That this agenda was rooted as much in the GOP's desire to worsen the economy as their back door to the White House and control of Congress more than any faith in "markets" seems likely given what the actual markets for US debt were telling us as the debate unfolded. Ezra Klein at Wonkbook:
In Washington, 2011 was all about dangers posed by America’s deficits. Republicans said deficit reduction was priority number one. Democrats mostly went along. But in the markets, the story was precisely the opposite. As Daniel Kruger reports in Bloomberg, demand for American debt was stronger in 2011 than in any year since 1995. It's cheaper for the U.S. to finance its debt today than it was when we last had surpluses...
The Treasury Department keeps track of something called "Daily Treasury Real Yield Curve Rates." It's the actual rate -- the one that takes into account expected inflation -- at which the United States can borrow. And something amazing has happened to it in the past year. For three-year, five-year, and 10-year treasuries, the rate has turned negative. That is to say, the market is so afraid of losing money in the dangerous, uncertain world out there, that they'll pay us to keep their money safe for them.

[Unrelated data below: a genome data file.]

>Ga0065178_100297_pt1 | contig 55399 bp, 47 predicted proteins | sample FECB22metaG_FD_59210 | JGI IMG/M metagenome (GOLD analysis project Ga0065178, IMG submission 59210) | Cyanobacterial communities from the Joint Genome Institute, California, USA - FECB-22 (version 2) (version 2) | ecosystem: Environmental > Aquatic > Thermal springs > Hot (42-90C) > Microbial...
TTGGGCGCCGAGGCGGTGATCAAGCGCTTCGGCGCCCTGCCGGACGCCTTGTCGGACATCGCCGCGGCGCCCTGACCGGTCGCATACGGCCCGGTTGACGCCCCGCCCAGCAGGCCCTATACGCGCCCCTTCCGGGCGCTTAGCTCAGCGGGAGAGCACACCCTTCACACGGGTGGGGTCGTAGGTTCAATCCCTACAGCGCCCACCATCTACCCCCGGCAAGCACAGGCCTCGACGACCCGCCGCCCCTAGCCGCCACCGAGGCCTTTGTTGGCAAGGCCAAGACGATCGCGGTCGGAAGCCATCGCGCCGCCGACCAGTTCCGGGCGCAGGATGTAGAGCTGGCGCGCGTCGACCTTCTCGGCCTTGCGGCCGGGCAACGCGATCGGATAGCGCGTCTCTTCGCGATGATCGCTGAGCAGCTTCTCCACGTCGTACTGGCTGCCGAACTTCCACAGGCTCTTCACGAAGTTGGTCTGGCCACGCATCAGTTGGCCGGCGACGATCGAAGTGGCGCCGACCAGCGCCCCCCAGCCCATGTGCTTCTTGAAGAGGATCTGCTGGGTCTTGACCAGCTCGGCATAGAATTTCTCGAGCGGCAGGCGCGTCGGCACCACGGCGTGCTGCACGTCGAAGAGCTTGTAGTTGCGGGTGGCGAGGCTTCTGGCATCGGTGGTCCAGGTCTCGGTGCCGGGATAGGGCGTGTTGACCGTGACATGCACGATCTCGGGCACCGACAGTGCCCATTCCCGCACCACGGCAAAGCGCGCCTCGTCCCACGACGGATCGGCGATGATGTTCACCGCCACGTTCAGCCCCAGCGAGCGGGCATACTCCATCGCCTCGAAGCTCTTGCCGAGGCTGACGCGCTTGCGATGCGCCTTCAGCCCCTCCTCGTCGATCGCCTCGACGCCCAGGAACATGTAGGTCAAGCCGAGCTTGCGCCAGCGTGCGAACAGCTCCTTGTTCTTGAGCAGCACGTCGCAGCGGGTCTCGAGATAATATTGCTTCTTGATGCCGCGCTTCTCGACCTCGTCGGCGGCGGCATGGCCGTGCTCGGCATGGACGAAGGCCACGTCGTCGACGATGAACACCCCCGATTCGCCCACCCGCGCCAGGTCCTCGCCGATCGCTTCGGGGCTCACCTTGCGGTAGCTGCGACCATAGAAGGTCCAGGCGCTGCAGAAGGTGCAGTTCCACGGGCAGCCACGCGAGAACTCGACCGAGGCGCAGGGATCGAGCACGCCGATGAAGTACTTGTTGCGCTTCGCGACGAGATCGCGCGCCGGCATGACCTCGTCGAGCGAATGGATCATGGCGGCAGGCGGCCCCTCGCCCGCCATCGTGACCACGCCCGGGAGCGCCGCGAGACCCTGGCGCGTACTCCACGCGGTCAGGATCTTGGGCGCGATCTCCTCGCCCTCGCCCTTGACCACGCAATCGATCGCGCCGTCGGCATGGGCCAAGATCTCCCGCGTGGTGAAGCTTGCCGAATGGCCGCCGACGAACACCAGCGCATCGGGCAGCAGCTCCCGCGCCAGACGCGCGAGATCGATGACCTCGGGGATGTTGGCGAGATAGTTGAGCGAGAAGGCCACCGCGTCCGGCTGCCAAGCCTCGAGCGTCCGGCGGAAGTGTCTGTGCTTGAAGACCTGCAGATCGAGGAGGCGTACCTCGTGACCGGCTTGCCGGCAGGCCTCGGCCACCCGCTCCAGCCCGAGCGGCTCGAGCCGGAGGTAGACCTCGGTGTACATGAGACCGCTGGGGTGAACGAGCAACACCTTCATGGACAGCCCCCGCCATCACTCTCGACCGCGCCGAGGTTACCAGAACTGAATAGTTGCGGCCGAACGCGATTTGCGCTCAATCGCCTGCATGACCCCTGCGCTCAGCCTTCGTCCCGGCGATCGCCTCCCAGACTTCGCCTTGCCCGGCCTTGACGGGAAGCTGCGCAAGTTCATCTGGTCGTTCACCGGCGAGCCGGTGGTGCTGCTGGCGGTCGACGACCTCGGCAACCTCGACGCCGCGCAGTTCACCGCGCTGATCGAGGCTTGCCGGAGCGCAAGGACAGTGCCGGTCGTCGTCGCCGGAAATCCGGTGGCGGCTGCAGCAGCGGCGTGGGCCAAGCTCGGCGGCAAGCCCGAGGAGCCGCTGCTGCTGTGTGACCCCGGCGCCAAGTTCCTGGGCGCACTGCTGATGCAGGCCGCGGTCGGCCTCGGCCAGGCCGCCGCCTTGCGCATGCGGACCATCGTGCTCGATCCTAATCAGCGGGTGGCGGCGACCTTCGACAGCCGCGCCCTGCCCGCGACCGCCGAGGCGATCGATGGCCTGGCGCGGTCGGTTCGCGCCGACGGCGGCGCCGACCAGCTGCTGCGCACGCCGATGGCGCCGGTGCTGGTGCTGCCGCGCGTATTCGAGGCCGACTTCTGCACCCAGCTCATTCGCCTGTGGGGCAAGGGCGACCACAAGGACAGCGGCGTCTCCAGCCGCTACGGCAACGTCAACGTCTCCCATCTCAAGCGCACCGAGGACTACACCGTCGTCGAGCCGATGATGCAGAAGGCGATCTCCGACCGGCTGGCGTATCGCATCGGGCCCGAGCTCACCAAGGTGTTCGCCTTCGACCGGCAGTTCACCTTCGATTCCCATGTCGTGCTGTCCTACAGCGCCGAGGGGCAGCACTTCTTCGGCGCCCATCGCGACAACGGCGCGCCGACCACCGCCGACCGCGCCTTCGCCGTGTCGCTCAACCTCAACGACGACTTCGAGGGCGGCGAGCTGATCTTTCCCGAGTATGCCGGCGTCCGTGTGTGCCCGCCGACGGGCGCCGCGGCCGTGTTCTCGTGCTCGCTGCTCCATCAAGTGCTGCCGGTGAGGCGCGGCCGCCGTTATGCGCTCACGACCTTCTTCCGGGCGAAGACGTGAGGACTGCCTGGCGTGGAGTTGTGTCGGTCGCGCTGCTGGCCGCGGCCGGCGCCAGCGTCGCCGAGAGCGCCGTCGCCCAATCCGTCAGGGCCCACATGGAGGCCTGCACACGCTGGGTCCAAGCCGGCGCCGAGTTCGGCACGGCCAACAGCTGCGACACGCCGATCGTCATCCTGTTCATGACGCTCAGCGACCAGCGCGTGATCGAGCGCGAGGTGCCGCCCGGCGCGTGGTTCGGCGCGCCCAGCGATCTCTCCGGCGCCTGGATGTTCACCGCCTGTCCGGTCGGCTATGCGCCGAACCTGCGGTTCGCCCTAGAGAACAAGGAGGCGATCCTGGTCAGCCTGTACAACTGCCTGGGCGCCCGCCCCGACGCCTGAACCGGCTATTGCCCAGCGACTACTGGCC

That's a sad commentary on the state of the global economy. But it's an incredible opportunity for us. It means that any investment with any positive rate of return is an investment worth making. Infrastructure clearly fits that bill. Not only is the likely return high, but if we don't do it now, we'll need to do it later, when our borrowing costs will be higher.
But the conventional wisdom -- the wisdom that says the only responsible thing to do is cut -- stands in our way. If we were going by the numbers, the path forward would be clear: Borrow now, when we can get money for free, when we have millions of unemployed Americans to put back to work, and when the economy is in desperate need of more demand. But don't stop there. At the same time, pass a large and credible deficit-reduction plan that covers, says, 2014-2023, and cuts federal borrowing as the global economy recovers and interest rates rise. in other words, make investments now, when it's cheap, but begin working on an exit strategy for a few years from now, when borrowing becomes expensive again.